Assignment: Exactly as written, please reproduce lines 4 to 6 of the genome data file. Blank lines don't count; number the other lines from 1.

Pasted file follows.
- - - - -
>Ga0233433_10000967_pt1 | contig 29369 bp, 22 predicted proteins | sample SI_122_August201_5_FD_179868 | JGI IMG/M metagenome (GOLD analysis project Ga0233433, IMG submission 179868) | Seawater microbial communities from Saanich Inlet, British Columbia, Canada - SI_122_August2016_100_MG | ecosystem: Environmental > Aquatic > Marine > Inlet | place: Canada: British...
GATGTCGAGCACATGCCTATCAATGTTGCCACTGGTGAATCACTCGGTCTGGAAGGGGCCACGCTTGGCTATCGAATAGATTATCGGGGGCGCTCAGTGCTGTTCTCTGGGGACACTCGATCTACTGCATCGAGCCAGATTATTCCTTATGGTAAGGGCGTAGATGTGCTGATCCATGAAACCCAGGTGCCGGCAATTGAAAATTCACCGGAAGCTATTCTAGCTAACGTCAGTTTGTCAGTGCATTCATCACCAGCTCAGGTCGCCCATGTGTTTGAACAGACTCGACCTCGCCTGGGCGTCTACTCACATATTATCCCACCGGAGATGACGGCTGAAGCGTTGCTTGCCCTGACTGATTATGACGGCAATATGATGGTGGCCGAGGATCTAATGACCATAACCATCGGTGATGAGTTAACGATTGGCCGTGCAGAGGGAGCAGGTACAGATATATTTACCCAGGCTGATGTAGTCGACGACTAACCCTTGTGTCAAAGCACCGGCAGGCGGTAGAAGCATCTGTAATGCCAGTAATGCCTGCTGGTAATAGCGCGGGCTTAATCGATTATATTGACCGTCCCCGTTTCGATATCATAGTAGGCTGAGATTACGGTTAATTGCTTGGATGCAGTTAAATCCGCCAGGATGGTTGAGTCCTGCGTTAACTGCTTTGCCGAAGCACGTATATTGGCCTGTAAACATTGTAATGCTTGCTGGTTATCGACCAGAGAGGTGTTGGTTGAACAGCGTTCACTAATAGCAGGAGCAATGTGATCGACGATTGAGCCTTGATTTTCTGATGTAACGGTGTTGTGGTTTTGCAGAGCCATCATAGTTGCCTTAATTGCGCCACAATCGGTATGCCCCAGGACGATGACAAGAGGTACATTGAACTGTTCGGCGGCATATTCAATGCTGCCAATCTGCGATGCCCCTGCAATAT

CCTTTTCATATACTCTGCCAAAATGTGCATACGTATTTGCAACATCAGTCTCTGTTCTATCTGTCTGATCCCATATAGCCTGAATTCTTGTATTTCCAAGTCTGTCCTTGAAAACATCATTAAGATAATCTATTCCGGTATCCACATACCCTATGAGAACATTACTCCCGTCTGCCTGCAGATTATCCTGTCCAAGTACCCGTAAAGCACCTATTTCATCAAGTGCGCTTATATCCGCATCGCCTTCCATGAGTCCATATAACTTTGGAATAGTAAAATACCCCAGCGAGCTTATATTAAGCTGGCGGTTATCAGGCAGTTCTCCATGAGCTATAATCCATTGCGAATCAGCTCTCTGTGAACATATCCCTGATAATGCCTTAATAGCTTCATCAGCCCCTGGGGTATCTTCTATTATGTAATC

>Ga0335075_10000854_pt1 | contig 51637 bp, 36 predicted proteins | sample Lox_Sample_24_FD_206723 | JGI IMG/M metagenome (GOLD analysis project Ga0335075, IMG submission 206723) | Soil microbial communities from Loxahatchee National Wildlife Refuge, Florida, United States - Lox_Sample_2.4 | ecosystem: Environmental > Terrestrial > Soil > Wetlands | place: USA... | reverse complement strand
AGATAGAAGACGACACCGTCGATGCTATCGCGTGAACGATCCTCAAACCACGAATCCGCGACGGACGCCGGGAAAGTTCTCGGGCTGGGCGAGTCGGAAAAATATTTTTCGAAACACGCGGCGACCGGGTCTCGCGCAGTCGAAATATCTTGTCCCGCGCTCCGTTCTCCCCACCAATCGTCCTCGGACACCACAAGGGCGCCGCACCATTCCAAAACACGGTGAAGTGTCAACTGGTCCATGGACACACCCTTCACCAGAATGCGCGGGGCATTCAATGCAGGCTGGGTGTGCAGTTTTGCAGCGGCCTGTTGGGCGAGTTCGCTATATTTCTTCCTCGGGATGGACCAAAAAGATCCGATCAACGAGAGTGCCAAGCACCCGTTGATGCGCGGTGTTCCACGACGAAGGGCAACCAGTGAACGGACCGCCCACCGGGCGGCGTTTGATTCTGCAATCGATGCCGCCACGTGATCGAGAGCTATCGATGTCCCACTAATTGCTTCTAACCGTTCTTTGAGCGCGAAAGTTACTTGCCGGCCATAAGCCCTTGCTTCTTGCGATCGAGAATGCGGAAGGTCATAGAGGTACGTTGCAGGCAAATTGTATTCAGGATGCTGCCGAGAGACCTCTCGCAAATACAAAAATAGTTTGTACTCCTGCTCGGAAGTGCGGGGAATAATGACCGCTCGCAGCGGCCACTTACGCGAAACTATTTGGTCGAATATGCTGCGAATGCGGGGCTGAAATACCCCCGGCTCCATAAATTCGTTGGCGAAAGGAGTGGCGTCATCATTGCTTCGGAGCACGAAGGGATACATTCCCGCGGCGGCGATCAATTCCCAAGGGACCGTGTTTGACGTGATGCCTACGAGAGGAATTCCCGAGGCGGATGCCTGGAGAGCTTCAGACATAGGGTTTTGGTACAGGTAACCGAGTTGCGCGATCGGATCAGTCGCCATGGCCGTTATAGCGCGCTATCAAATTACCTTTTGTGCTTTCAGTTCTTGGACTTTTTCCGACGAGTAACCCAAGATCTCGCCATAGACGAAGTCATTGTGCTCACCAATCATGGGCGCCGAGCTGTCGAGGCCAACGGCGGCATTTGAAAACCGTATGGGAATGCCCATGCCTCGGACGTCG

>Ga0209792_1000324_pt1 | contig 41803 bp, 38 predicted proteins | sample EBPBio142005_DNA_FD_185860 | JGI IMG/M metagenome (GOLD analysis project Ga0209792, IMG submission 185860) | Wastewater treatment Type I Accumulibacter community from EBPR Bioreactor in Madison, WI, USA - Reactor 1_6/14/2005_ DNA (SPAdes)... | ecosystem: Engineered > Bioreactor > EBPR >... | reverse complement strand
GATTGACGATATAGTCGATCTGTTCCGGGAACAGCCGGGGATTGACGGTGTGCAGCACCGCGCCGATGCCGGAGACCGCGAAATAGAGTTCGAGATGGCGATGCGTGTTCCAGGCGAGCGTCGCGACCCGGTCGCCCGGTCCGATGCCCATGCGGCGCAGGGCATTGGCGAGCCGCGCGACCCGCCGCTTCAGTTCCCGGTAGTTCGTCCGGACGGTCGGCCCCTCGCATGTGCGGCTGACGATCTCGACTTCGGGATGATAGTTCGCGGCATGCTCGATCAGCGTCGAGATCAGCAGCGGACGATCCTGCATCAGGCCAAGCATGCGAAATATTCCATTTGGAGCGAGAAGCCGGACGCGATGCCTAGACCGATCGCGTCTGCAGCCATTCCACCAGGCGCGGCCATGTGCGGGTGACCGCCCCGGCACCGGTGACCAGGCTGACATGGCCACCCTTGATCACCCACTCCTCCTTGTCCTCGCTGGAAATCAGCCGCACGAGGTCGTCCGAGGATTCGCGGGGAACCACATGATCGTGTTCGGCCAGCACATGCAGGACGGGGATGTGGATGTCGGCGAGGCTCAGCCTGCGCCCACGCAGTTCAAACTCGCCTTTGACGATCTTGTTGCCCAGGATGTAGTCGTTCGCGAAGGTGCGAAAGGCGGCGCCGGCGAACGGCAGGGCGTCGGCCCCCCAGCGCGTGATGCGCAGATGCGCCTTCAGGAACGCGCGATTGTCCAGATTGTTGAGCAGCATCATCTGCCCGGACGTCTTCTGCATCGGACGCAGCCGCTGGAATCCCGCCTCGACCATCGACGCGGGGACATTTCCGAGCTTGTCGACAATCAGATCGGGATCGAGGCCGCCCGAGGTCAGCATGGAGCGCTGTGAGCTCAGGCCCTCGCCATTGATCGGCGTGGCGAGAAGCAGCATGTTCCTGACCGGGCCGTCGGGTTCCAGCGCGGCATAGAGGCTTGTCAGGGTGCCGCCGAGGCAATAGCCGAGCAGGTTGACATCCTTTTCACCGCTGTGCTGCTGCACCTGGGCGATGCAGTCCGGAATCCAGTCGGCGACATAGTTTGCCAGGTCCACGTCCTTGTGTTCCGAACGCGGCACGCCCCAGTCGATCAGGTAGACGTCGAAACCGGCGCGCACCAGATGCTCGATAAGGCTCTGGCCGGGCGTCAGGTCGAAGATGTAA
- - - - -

>Ga0335075_10000854_pt1 | contig 51637 bp, 36 predicted proteins | sample Lox_Sample_24_FD_206723 | JGI IMG/M metagenome (GOLD analysis project Ga0335075, IMG submission 206723) | Soil microbial communities from Loxahatchee National Wildlife Refuge, Florida, United States - Lox_Sample_2.4 | ecosystem: Environmental > Terrestrial > Soil > Wetlands | place: USA... | reverse complement strand
AGATAGAAGACGACACCGTCGATGCTATCGCGTGAACGATCCTCAAACCACGAATCCGCGACGGACGCCGGGAAAGTTCTCGGGCTGGGCGAGTCGGAAAAATATTTTTCGAAACACGCGGCGACCGGGTCTCGCGCAGTCGAAATATCTTGTCCCGCGCTCCGTTCTCCCCACCAATCGTCCTCGGACACCACAAGGGCGCCGCACCATTCCAAAACACGGTGAAGTGTCAACTGGTCCATGGACACACCCTTCACCAGAATGCGCGGGGCATTCAATGCAGGCTGGGTGTGCAGTTTTGCAGCGGCCTGTTGGGCGAGTTCGCTATATTTCTTCCTCGGGATGGACCAAAAAGATCCGATCAACGAGAGTGCCAAGCACCCGTTGATGCGCGGTGTTCCACGACGAAGGGCAACCAGTGAACGGACCGCCCACCGGGCGGCGTTTGATTCTGCAATCGATGCCGCCACGTGATCGAGAGCTATCGATGTCCCACTAATTGCTTCTAACCGTTCTTTGAGCGCGAAAGTTACTTGCCGGCCATAAGCCCTTGCTTCTTGCGATCGAGAATGCGGAAGGTCATAGAGGTACGTTGCAGGCAAATTGTATTCAGGATGCTGCCGAGAGACCTCTCGCAAATACAAAAATAGTTTGTACTCCTGCTCGGAAGTGCGGGGAATAATGACCGCTCGCAGCGGCCACTTACGCGAAACTATTTGGTCGAATATGCTGCGAATGCGGGGCTGAAATACCCCCGGCTCCATAAATTCGTTGGCGAAAGGAGTGGCGTCATCATTGCTTCGGAGCACGAAGGGATACATTCCCGCGGCGGCGATCAATTCCCAAGGGACCGTGTTTGACGTGATGCCTACGAGAGGAATTCCCGAGGCGGATGCCTGGAGAGCTTCAGACATAGGGTTTTGGTACAGGTAACCGAGTTGCGCGATCGGATCAGTCGCCATGGCCGTTATAGCGCGCTATCAAATTACCTTTTGTGCTTTCAGTTCTTGGACTTTTTCCGACGAGTAACCCAAGATCTCGCCATAGACGAAGTCATTGTGCTCACCAATCATGGGCGCCGAGCTGTCGAGGCCAACGGCGGCATTTGAAAACCGTATGGGAATGCCCATGCCTCGGACGTCG

>Ga0209792_1000324_pt1 | contig 41803 bp, 38 predicted proteins | sample EBPBio142005_DNA_FD_185860 | JGI IMG/M metagenome (GOLD analysis project Ga0209792, IMG submission 185860) | Wastewater treatment Type I Accumulibacter community from EBPR Bioreactor in Madison, WI, USA - Reactor 1_6/14/2005_ DNA (SPAdes)... | ecosystem: Engineered > Bioreactor > EBPR >... | reverse complement strand